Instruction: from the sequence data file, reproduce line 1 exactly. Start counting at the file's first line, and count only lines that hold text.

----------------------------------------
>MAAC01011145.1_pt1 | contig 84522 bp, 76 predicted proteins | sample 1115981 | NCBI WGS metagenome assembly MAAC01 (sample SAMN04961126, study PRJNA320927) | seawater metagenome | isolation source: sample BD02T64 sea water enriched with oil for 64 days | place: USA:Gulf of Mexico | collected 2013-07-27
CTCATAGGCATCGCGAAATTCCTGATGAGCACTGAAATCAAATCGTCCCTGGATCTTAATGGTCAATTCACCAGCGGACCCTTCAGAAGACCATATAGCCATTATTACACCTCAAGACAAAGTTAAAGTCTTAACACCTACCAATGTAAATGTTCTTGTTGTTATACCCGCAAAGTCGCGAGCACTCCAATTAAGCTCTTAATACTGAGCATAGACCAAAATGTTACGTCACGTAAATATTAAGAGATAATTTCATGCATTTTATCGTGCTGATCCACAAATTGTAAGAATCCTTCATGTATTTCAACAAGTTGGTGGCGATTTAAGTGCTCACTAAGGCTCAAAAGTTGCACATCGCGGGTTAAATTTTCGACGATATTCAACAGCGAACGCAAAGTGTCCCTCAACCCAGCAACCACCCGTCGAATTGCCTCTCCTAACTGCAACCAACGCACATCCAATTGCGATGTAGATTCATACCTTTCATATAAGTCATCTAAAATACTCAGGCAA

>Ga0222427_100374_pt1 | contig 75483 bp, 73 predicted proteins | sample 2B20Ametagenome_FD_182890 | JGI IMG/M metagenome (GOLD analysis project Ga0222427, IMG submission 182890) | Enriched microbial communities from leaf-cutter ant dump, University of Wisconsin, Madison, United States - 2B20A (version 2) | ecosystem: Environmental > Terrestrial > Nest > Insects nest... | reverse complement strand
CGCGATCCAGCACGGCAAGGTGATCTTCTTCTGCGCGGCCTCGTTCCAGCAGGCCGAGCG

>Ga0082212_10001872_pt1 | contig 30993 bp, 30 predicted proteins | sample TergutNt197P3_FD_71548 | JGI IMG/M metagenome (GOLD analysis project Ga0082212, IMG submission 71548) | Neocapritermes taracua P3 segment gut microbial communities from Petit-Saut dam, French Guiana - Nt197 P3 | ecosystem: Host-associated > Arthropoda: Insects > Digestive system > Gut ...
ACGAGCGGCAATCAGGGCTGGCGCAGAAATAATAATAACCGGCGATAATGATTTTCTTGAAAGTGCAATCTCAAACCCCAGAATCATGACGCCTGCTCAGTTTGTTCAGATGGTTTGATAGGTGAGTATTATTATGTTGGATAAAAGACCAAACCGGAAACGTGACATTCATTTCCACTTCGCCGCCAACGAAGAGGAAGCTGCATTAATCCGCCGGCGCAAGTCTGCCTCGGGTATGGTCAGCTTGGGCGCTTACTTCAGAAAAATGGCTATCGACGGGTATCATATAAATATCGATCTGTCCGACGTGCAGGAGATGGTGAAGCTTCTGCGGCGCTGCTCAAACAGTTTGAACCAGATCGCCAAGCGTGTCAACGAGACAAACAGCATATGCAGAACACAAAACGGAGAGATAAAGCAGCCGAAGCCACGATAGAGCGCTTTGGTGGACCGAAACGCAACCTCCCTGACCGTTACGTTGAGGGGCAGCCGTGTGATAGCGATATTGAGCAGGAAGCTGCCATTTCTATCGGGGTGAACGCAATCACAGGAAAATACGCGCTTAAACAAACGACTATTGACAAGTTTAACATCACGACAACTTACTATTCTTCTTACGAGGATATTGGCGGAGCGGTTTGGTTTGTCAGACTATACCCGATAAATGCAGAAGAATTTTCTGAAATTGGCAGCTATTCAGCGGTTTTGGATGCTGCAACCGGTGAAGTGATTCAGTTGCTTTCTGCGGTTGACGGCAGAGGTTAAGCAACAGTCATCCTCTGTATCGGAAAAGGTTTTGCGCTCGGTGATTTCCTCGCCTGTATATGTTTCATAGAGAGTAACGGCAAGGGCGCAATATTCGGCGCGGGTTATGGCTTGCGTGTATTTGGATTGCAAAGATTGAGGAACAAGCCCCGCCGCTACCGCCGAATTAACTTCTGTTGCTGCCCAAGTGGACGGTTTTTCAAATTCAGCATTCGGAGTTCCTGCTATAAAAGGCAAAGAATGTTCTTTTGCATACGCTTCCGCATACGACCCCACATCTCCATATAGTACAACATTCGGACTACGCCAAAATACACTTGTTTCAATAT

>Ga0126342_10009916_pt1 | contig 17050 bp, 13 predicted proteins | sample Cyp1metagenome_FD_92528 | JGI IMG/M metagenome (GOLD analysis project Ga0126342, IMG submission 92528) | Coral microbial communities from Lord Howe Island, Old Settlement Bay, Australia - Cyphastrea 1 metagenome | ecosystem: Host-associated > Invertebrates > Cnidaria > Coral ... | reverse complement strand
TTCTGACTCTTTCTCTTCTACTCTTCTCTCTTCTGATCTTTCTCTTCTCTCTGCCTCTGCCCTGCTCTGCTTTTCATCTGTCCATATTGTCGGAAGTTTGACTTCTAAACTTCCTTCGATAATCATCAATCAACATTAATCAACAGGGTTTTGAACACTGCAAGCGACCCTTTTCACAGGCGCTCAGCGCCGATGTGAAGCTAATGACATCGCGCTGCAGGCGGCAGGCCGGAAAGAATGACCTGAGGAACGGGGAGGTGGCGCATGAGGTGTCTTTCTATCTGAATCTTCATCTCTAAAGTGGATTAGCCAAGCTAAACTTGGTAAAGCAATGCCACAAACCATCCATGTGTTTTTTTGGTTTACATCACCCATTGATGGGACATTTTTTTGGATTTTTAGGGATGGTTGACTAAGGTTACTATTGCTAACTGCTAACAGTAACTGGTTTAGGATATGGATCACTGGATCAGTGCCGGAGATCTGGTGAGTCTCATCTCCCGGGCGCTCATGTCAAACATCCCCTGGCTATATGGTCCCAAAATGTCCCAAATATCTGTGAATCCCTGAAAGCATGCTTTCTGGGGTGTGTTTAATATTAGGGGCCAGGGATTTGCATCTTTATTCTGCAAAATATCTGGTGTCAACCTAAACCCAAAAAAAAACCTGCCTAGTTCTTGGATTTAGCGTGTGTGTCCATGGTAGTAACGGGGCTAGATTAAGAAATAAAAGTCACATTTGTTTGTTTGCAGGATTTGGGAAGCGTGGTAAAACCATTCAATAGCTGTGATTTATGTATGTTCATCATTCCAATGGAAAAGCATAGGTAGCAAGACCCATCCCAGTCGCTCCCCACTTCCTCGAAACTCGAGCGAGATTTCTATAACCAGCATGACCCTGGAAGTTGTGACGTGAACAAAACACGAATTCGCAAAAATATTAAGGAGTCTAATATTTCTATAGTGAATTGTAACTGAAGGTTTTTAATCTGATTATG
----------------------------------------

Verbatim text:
>MAAC01011145.1_pt1 | contig 84522 bp, 76 predicted proteins | sample 1115981 | NCBI WGS metagenome assembly MAAC01 (sample SAMN04961126, study PRJNA320927) | seawater metagenome | isolation source: sample BD02T64 sea water enriched with oil for 64 days | place: USA:Gulf of Mexico | collected 2013-07-27